Comfort Food Classic: Eggplant Parmesan
Eggplant parmesan is one of my favorite dishes. But until this weekend, I never made a legitimate eggplant parmesan. The dish isn’t difficult to make but I have always been daunted by the mess and many steps involved in the recipe.
Given the 2.5 hours needed to make the dish, I deemed this a “Weekend Gourmet” dish and decided to make it on Sunday.
As predicted the recipe was easy to make but it did require me to dirty several pots and dishes. The only change to the recipe is that I used 3-28 oz. cans of crushed tomatoes instead of fresh plum tomatoes since they didn’t look very good at the market. Make sure to buy fresh mozzarella — makes big difference in the taste.
I thought the sauce was very tasty and I was impressed that the eggplant didn’t get soggy while baking. It retained a nice crispness. Overall this was a delicious eggplant parmesan. I think I will be making it again.
â€¢ 2 1/2 lb medium eggplants (about 3), cut crosswise into 1/3-inch-thick rounds
â€¢ 3 1/4 teaspoons salt
â€¢ 5 lb plum tomatoes
â€¢ 1 1/2 cups plus 3 tablespoons olive oil
â€¢ 2 large garlic cloves, finely chopped
â€¢ 20 fresh basil leaves, torn in half
â€¢ 3/4 teaspoon black pepper
â€¢ 1/4 teaspoon dried hot red pepper flakes
â€¢ 1 cup all-purpose flour
â€¢ 5 large eggs
â€¢ 3 1/2 cups panko * (Japanese bread crumbs)
â€¢ 2 ozfinely grated Parmigiano-Reggiano (2/3 cup)
â€¢ 1 lb chilled fresh mozzarella (not unsalted), thinly sliced
Toss eggplant with 2 teaspoons salt in a colander set over a bowl, then let drain 30 minutes.
While eggplant drains, cut an X in bottom of each tomato with a sharp paring knife and blanch tomatoes together in a 5-quart pot of boiling water 1 minute. Transfer tomatoes with a slotted spoon to a cutting board and, when cool enough to handle, peel off skin, beginning from scored end, with paring knife.
Coarsely chop tomatoes, then coarsely purÃ©e in batches in a blender. Heat 3 tablespoons oil in a 5-quart heavy pot over moderately high heat until hot but not smoking, then add garlic and sautÃ©, stirring, until golden, about 30 seconds. Add tomato purÃ©e, basil, 1 teaspoon salt, 1/2 teaspoon pepper, and red pepper flakes and simmer, uncovered, stirring occasionally, until slightly thickened, 25 to 30 minutes.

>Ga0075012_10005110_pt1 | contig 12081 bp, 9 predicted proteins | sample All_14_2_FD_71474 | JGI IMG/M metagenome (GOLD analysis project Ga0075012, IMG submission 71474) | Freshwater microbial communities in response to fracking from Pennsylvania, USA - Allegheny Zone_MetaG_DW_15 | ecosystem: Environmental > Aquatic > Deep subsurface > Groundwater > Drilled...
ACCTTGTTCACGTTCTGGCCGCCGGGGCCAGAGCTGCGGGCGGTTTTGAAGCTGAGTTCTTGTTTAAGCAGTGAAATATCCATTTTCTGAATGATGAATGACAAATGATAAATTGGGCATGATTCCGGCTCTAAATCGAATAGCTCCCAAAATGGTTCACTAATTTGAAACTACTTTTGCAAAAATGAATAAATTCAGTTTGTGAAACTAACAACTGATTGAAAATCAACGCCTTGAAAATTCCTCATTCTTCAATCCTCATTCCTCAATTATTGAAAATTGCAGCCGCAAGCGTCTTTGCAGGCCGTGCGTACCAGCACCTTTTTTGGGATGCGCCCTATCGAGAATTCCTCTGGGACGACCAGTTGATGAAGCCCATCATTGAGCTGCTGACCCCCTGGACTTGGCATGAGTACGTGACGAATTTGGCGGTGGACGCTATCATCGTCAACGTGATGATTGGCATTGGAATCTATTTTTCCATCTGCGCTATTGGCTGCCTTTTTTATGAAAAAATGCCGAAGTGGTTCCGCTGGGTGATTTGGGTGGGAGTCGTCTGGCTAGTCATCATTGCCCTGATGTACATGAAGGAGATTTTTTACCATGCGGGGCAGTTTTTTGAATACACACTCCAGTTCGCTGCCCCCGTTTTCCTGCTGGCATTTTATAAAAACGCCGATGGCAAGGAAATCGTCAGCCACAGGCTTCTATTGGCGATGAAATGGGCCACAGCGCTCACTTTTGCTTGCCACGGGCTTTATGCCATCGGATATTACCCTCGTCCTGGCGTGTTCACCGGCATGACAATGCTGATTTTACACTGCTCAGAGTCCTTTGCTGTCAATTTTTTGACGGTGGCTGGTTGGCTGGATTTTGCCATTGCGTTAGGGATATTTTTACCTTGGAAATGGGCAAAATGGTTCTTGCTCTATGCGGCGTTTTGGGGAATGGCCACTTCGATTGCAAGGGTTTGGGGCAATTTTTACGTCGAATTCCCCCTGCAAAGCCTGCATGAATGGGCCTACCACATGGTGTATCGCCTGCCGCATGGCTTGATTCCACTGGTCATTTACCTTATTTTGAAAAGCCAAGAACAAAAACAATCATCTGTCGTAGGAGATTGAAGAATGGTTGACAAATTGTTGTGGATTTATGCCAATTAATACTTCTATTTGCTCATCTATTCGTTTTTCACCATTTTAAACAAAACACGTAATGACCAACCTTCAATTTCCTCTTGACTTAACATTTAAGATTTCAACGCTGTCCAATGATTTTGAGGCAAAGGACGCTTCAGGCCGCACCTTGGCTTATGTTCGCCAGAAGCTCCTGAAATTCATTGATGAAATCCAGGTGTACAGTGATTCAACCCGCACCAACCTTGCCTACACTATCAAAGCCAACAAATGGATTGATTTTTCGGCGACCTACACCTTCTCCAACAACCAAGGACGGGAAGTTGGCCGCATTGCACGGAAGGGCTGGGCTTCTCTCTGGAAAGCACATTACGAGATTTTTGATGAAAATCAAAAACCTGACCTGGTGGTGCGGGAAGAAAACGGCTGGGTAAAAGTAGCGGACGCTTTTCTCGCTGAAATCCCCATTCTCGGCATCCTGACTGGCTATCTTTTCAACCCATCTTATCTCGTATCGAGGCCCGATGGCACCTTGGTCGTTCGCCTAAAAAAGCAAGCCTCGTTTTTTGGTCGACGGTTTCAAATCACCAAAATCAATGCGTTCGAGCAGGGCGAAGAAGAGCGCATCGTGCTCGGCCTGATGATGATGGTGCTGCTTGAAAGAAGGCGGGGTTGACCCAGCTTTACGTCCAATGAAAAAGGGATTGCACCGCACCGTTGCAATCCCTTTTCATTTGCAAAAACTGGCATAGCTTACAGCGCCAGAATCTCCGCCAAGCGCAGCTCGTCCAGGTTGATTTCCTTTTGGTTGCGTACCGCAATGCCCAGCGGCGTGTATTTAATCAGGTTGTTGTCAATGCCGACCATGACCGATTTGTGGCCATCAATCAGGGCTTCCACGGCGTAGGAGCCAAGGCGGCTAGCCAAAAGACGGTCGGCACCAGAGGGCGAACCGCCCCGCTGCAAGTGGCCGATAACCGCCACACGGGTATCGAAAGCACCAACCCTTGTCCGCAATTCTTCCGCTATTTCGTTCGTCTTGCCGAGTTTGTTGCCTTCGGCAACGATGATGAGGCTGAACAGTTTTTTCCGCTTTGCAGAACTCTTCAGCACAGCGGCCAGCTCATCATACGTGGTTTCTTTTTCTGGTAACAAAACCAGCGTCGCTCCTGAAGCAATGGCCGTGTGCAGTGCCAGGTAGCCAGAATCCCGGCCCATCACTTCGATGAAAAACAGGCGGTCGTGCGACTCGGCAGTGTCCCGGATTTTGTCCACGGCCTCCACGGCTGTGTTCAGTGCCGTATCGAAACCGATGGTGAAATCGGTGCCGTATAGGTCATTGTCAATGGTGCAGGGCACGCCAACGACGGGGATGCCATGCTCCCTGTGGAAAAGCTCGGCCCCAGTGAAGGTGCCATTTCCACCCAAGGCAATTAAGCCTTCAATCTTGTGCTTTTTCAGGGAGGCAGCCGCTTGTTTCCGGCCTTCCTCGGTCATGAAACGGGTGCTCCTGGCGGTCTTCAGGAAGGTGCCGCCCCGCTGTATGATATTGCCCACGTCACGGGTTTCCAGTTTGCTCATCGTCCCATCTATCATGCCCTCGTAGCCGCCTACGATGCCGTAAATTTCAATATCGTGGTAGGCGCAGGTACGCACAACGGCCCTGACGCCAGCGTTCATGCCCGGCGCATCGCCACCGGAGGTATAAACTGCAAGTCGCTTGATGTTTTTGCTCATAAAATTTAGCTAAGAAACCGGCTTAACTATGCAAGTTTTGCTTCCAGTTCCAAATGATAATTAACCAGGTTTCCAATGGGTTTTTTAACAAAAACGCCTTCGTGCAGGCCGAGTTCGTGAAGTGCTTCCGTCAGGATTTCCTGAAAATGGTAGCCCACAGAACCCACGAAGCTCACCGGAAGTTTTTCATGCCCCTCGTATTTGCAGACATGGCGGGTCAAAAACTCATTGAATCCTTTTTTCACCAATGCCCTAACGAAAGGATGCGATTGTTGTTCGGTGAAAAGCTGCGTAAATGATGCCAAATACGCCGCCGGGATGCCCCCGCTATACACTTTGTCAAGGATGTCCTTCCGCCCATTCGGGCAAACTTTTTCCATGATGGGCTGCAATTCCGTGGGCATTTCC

Put oven rack in middle position and preheat oven to 375Â°F.
Stir together flour, remaining 1/4 teaspoon salt, and remaining 1/4 teaspoon pepper in a shallow bowl. Lightly beat eggs in a second shallow bowl, then stir together panko and 1/3 cup Parmigiano-Reggiano in a third shallow bowl.
Working with 1 slice at a time, dredge eggplant in flour, shaking off excess, then dip in egg, letting excess drip off, and dredge in panko until evenly coated. Transfer eggplant to sheets of wax paper, arranging slices in 1 layer.
Heat remaining 1 1/2 cups oil in a deep 12-inch nonstick skillet over moderately high heat until hot but not smoking, then fry eggplant 4 slices at a time, turning over once, until golden brown, 5 to 6 minutes per batch. Transfer with tongs to paper towels to drain.
Spread 1 cup tomato sauce in bottom of a rectangular 3 1/2-quart (13- by 11- by 2-inch) baking dish. Arrange about one third of eggplant slices in 1 layer over sauce, overlapping slightly if necessary. Cover eggplant with about one third of remaining sauce (about 11/4 cups) and one third of mozzarella. Continue layering with remaining eggplant, sauce, and mozzarella. Sprinkle top with remaining 1/3 cup Parmigiano-Reggiano.
Bake, uncovered, until cheese is melted and golden and sauce is bubbling, 35 to 40 minutes.
2 thoughts on “Comfort Food Classic: Eggplant Parmesan”
<![CDATA[Looks absolutely delicious .. Laila .. http://lailablogs.com/]]>
<![CDATA[Sounds delicious Jessica especially with the nods to fresh ingredients. Like the idea of using the Panko--I plan to try next time I make this dish. One tip I can pass along- in the beginning place slices of eggplant on the inside of a new brown paper shopping bag (or craft paper) that has been salted. Lay the slices out in a single layer and salt the tops. They can be turned over onto paper as they sweat. (Some people also place heavy pans on top of slices). At any rate this process helps remove some of the natural bitterness of the eggplant. Blot off excess moisture with paper towels before dredging and breading. Also, I lay the breaded slices out on cookie racks to dry a bit before assembling casserole. Helps the coating to stay adhered to eggplant.]]>